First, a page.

Like the 19th-century novel, traditional historical writing proceeds in a strict chronological sequence or starts at the end, with a tragic or joyous event, followed by a teleological account of how that event came to pass. In our own time, literature and film routinely problematize beginnings and endings by moving back and forth in time. Should historians of nations and states follow suit? Should we continue to scale up from the individual to the nation, writing of birth, growth, decay, and death? Or should we rethink what we mean by beginnings and endings, and thereby the idea of history itself?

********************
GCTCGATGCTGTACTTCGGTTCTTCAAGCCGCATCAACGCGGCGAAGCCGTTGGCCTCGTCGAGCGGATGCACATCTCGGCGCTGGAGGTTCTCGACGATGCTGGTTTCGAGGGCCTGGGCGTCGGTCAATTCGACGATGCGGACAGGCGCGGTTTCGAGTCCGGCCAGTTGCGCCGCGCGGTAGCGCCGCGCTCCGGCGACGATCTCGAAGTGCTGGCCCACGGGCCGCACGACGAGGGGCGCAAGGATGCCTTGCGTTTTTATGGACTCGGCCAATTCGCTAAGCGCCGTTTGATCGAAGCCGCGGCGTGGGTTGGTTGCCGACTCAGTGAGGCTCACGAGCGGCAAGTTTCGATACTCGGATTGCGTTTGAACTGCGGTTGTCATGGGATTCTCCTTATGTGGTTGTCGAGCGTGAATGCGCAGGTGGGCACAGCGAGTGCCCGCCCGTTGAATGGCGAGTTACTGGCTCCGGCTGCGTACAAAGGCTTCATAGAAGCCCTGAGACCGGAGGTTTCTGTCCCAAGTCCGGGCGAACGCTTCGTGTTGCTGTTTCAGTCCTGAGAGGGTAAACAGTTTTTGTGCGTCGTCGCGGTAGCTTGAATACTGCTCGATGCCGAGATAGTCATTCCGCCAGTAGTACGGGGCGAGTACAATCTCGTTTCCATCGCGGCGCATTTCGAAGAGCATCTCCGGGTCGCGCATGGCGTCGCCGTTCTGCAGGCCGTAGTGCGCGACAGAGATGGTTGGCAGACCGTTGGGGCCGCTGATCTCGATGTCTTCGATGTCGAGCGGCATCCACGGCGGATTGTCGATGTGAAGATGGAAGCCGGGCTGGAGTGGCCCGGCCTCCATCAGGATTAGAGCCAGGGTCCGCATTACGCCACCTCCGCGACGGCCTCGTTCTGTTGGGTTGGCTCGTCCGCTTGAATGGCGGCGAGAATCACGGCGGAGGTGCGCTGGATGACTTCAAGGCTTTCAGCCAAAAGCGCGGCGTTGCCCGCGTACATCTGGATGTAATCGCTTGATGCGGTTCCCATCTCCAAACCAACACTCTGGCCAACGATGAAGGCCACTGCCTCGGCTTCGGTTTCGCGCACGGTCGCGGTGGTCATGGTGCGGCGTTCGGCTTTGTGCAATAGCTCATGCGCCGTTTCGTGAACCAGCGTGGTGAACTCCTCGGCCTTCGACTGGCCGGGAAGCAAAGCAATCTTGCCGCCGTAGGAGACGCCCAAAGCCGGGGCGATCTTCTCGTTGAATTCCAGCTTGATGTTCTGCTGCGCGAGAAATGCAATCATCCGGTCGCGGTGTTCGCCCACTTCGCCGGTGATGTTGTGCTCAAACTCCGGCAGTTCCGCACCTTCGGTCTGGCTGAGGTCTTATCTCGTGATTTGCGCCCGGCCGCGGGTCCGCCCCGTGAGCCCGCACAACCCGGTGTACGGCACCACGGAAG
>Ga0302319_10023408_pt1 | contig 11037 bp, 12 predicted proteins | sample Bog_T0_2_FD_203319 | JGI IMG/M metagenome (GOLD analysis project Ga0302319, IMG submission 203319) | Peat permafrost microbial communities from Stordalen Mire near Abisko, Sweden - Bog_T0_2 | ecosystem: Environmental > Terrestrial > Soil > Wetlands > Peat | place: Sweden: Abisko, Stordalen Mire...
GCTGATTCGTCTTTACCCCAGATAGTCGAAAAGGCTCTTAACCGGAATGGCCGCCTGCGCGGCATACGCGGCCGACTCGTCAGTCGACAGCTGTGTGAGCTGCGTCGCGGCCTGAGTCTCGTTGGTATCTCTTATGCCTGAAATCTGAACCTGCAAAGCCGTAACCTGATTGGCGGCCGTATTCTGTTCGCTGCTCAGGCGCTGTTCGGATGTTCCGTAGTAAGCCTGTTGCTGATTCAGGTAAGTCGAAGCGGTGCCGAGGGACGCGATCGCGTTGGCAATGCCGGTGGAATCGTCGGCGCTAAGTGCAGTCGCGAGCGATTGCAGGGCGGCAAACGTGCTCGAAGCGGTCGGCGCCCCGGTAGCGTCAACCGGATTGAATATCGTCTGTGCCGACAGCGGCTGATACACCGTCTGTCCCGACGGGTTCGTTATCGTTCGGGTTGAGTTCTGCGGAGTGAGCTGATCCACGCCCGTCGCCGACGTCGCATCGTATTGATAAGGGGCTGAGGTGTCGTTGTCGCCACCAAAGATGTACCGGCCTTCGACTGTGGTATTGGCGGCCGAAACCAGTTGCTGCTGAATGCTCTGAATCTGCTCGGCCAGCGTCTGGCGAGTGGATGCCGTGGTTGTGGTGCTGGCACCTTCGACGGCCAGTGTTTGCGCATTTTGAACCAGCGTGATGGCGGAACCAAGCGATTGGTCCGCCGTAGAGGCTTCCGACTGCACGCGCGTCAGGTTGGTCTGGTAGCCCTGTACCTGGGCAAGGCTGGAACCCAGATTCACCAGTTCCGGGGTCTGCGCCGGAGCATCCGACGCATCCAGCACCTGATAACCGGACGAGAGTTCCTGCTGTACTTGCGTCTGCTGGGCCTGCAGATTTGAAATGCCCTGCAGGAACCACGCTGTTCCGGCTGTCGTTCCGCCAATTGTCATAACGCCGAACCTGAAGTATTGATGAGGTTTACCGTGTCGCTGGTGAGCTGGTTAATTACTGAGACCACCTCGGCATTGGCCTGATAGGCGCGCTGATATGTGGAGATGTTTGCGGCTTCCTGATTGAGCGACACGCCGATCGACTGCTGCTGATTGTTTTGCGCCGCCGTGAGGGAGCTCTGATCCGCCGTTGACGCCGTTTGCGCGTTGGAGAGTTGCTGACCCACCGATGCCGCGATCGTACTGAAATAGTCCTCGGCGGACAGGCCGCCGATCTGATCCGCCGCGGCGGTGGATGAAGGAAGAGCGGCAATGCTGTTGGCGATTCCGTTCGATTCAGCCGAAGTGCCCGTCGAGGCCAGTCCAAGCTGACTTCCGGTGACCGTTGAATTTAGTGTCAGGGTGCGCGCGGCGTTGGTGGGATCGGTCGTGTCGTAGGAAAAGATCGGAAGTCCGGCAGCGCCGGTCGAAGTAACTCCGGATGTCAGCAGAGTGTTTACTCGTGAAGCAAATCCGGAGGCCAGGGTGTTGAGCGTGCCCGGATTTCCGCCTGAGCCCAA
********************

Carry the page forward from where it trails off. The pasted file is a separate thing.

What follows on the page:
The 50th anniversary issue of the Journal of Israeli History is dedicated to beginnings and endings in the history of Zionism and the state of Israel. We seek proposals spanning politics, society, law, the economy, the environment, literature, and the arts. Biographical approaches are welcome. We are looking for stories of origins, overtures, and geaneologies, on the one hand, and finales, turning points, and transitions, on the other. We are seeking innovative approaches, untold histories, and new periodizations.
Please send abstracts of 250-400 words to Prof. Orit Rozin (email@example.com) by May 15, 2019;
Final submission of articles is due by January 1st, 2020.